Shark Takes Chunk Out of Nine-Year-Old’s Shoulder at Miami Beach

by Josh Lanier
shark-takes-chunk-nine-year-olds-shoulder-miami-beach

A shark attacked a 9-year-old boy on vacation with his family in Miami recently. Now his parents hope officials will close the beach as Spring Break nears.

Jay Weiskopf was swimming in the ocean Sunday when his mom noticed something seemed off, according to The Daily Mail.

‘I was holding his hand the whole time and he was kind of body surfing a little bit and he had fallen on his stomach,’ Kristine told Local 10 news.

“When I pulled him up, I noticed there was just a big chunk of skin missing from his shoulder.

“He just said ‘ow’ and I looked down and there was about a 4-foot grey shark just kinda swimming away, so I just scooped him up and ran him up the beach,” Kristine said.

Jay was excited for all of their family’s plans, but now he wants to get away from the beach.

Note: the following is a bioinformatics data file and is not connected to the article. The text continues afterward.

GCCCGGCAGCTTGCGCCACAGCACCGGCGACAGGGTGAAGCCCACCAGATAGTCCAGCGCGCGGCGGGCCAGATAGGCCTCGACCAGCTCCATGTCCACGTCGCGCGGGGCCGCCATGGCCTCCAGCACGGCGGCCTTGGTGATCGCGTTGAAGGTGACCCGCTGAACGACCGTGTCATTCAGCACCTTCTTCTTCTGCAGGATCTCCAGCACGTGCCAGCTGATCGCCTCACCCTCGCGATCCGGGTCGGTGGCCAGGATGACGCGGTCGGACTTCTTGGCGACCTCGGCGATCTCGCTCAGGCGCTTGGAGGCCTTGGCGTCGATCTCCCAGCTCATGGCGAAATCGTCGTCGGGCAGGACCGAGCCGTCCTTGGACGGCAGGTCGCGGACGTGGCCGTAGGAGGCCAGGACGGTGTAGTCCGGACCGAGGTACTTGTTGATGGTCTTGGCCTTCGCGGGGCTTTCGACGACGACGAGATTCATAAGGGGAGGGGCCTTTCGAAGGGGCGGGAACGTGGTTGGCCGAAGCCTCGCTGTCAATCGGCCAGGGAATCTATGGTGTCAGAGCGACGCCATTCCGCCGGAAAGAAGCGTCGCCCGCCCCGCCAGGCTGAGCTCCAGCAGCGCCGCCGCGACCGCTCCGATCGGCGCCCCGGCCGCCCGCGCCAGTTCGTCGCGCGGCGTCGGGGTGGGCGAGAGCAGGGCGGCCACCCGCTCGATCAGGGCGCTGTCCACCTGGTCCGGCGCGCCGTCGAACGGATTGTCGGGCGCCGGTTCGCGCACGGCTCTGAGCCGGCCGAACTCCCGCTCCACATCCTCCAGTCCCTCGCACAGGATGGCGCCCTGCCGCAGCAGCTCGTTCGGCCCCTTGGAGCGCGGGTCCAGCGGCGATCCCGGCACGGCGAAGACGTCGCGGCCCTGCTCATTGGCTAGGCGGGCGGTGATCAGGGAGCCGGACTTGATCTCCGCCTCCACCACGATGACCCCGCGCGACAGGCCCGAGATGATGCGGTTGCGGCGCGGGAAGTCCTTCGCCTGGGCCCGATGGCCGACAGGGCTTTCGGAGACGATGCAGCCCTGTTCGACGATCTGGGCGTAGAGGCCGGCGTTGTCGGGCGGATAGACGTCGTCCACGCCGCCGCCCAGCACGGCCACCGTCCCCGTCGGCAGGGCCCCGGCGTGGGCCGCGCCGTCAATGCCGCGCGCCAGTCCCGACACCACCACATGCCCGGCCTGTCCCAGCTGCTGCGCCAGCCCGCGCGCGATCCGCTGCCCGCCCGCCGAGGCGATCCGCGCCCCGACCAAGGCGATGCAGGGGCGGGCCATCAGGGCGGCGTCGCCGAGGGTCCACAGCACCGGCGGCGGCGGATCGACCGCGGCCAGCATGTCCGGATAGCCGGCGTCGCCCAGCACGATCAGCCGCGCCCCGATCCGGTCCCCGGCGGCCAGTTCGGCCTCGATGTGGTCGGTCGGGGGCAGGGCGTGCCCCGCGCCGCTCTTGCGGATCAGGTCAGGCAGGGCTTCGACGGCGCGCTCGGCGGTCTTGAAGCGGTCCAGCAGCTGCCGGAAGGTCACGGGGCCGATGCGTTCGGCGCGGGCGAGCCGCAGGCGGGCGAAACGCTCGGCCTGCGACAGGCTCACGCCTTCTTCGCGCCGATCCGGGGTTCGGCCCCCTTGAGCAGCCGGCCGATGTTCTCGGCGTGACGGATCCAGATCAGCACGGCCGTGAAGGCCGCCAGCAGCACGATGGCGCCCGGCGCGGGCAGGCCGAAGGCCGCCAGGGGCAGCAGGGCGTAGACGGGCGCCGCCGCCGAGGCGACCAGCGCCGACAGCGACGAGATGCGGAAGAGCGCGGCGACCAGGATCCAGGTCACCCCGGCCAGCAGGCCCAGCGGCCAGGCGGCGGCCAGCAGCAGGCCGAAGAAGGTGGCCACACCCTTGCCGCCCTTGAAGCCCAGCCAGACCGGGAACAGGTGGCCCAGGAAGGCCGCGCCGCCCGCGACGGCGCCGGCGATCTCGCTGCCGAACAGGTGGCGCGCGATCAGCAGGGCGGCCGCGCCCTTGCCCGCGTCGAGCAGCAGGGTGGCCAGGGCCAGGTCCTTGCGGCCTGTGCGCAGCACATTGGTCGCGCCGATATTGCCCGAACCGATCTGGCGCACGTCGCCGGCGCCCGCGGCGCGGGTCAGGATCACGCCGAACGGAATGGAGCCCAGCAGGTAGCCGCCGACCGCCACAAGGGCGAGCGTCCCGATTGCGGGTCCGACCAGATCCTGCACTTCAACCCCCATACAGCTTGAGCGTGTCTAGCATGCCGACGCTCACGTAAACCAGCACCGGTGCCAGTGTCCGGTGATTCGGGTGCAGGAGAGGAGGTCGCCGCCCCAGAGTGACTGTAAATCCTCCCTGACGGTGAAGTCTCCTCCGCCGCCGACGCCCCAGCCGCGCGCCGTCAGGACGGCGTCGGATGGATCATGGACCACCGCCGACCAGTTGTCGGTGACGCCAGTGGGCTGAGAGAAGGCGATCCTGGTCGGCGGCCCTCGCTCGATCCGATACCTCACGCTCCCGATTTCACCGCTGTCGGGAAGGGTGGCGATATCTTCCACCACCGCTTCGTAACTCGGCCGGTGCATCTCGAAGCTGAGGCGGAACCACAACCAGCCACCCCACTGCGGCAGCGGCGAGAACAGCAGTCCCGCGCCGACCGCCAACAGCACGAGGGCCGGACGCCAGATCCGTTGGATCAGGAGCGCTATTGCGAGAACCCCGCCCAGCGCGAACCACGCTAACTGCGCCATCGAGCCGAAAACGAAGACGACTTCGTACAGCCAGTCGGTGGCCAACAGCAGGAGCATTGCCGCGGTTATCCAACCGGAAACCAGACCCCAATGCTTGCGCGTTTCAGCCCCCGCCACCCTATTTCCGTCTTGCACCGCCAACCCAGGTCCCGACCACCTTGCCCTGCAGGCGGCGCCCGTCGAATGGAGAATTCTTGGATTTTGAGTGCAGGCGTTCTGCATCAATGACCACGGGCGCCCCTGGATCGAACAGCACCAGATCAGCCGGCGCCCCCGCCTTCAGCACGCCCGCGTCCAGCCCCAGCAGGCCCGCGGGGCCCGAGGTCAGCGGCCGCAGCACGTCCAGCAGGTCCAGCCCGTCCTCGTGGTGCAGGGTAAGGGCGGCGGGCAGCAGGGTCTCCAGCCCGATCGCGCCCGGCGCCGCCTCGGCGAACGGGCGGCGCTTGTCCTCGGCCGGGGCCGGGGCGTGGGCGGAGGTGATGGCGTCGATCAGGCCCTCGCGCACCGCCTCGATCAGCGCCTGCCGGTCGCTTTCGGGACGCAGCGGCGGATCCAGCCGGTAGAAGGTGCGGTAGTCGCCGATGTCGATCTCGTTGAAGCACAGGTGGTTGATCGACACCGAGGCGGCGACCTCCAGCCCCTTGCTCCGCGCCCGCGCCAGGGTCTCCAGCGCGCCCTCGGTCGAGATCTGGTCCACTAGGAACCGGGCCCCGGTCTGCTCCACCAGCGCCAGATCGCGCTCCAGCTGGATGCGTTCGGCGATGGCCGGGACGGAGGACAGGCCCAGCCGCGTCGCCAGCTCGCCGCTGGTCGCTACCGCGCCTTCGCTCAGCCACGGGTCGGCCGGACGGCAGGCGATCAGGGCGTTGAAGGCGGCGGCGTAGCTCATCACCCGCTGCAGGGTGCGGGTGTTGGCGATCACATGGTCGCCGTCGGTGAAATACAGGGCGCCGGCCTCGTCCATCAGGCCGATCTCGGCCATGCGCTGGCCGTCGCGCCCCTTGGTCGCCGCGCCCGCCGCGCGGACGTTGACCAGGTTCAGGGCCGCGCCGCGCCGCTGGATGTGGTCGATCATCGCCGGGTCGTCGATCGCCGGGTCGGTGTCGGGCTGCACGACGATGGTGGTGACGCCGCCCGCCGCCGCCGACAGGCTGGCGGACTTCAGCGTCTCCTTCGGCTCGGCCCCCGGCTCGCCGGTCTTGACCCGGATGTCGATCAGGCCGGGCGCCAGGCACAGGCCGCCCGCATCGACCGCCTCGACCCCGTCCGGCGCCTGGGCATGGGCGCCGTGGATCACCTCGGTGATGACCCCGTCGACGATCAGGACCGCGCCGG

“He just wants to go home and it’s really sad because we had so much fun planned,” Kristine said. 

I just love him so much. He’s such a great kid and we’re still in shock, but thankful. We thank God that he didn’t take his life. That he’s gonna be OK,” Jay’s father, Ren, said.

“What I don’t like right now is that the beach is still open, and kids are still down there playing, and they are in the same spot where my son just got attacked.”

Man Killed by Shark 100 feet Off of Coast

Luckily, Jay’s encounter with a shark ended better than an Australian man’s did earlier this year.

A shark attacked and killed a 55-year-old man late last year in Western Australia. It’s one of the most popular tourist destinations in the country.

According to the New York Post, the shark grabbed the man at about 8:40 a.m. while he was bodyboarding only 100 feet from the shore of Cable Beach.

According to CNN, Cable Beach is closed for patrols. These patrols will last until tonight and then resume Monday morning. Beachgoers are urged to remain cautious and report shark sightings.

This is the eighth shark attack in Australia, there haven’t been that many shark-related deaths since 1934, according to the Taronga Conservation Society Australia.

Regardless, chances are being attacked are incredibly small. The AJC said the odds of a great white attacking a person is 738 million to one. The odds increase with surfers and scuba divers.

Outsider.com